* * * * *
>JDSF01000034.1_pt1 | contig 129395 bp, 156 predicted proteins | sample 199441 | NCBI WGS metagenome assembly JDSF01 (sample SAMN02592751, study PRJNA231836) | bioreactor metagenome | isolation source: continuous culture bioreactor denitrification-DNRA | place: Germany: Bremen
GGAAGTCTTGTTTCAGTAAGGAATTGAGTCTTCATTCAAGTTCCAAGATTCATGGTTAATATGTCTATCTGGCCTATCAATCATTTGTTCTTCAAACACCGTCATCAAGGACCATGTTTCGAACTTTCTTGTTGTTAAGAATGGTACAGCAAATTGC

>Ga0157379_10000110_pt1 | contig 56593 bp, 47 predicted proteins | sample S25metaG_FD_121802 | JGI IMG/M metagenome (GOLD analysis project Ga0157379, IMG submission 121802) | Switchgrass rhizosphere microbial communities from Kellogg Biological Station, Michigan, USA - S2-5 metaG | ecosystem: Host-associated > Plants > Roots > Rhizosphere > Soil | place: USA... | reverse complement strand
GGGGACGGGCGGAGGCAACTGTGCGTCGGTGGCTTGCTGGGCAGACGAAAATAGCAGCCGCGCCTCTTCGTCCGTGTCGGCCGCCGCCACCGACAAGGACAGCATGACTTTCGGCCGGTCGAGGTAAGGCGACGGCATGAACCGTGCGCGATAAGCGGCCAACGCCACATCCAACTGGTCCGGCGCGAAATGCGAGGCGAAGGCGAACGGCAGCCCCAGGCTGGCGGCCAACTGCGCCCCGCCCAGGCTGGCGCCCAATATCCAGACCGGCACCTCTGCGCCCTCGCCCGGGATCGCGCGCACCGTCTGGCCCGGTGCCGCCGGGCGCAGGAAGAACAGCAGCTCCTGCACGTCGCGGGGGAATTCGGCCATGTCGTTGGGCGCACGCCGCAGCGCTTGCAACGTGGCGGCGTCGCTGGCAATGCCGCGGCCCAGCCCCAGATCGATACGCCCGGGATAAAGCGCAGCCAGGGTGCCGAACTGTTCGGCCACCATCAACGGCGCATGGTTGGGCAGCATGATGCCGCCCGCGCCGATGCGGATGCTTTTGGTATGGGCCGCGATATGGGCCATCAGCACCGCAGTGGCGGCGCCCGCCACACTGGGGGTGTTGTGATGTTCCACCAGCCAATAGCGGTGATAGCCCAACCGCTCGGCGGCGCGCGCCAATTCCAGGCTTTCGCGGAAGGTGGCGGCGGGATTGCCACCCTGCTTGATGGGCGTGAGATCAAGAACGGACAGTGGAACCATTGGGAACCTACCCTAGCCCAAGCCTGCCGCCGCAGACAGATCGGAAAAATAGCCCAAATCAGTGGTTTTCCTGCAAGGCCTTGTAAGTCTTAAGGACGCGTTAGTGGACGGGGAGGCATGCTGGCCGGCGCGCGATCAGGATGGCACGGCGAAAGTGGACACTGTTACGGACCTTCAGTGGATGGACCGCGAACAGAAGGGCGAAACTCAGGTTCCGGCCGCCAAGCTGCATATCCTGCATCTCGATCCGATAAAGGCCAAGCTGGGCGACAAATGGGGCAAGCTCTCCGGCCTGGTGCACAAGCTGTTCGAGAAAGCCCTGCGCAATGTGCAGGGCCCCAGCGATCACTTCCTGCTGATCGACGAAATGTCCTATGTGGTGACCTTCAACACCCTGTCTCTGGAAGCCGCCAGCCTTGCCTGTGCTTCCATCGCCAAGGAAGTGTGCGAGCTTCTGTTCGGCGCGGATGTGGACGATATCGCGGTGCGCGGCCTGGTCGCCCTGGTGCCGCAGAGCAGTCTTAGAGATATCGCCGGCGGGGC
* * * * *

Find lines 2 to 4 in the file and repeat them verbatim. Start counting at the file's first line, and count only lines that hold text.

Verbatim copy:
GGAAGTCTTGTTTCAGTAAGGAATTGAGTCTTCATTCAAGTTCCAAGATTCATGGTTAATATGTCTATCTGGCCTATCAATCATTTGTTCTTCAAACACCGTCATCAAGGACCATGTTTCGAACTTTCTTGTTGTTAAGAATGGTACAGCAAATTGC

>Ga0157379_10000110_pt1 | contig 56593 bp, 47 predicted proteins | sample S25metaG_FD_121802 | JGI IMG/M metagenome (GOLD analysis project Ga0157379, IMG submission 121802) | Switchgrass rhizosphere microbial communities from Kellogg Biological Station, Michigan, USA - S2-5 metaG | ecosystem: Host-associated > Plants > Roots > Rhizosphere > Soil | place: USA... | reverse complement strand
GGGGACGGGCGGAGGCAACTGTGCGTCGGTGGCTTGCTGGGCAGACGAAAATAGCAGCCGCGCCTCTTCGTCCGTGTCGGCCGCCGCCACCGACAAGGACAGCATGACTTTCGGCCGGTCGAGGTAAGGCGACGGCATGAACCGTGCGCGATAAGCGGCCAACGCCACATCCAACTGGTCCGGCGCGAAATGCGAGGCGAAGGCGAACGGCAGCCCCAGGCTGGCGGCCAACTGCGCCCCGCCCAGGCTGGCGCCCAATATCCAGACCGGCACCTCTGCGCCCTCGCCCGGGATCGCGCGCACCGTCTGGCCCGGTGCCGCCGGGCGCAGGAAGAACAGCAGCTCCTGCACGTCGCGGGGGAATTCGGCCATGTCGTTGGGCGCACGCCGCAGCGCTTGCAACGTGGCGGCGTCGCTGGCAATGCCGCGGCCCAGCCCCAGATCGATACGCCCGGGATAAAGCGCAGCCAGGGTGCCGAACTGTTCGGCCACCATCAACGGCGCATGGTTGGGCAGCATGATGCCGCCCGCGCCGATGCGGATGCTTTTGGTATGGGCCGCGATATGGGCCATCAGCACCGCAGTGGCGGCGCCCGCCACACTGGGGGTGTTGTGATGTTCCACCAGCCAATAGCGGTGATAGCCCAACCGCTCGGCGGCGCGCGCCAATTCCAGGCTTTCGCGGAAGGTGGCGGCGGGATTGCCACCCTGCTTGATGGGCGTGAGATCAAGAACGGACAGTGGAACCATTGGGAACCTACCCTAGCCCAAGCCTGCCGCCGCAGACAGATCGGAAAAATAGCCCAAATCAGTGGTTTTCCTGCAAGGCCTTGTAAGTCTTAAGGACGCGTTAGTGGACGGGGAGGCATGCTGGCCGGCGCGCGATCAGGATGGCACGGCGAAAGTGGACACTGTTACGGACCTTCAGTGGATGGACCGCGAACAGAAGGGCGAAACTCAGGTTCCGGCCGCCAAGCTGCATATCCTGCATCTCGATCCGATAAAGGCCAAGCTGGGCGACAAATGGGGCAAGCTCTCCGGCCTGGTGCACAAGCTGTTCGAGAAAGCCCTGCGCAATGTGCAGGGCCCCAGCGATCACTTCCTGCTGATCGACGAAATGTCCTATGTGGTGACCTTCAACACCCTGTCTCTGGAAGCCGCCAGCCTTGCCTGTGCTTCCATCGCCAAGGAAGTGTGCGAGCTTCTGTTCGGCGCGGATGTGGACGATATCGCGGTGCGCGGCCTGGTCGCCCTGGTGCCGCAGAGCAGTCTTAGAGATATCGCCGGCGGGGC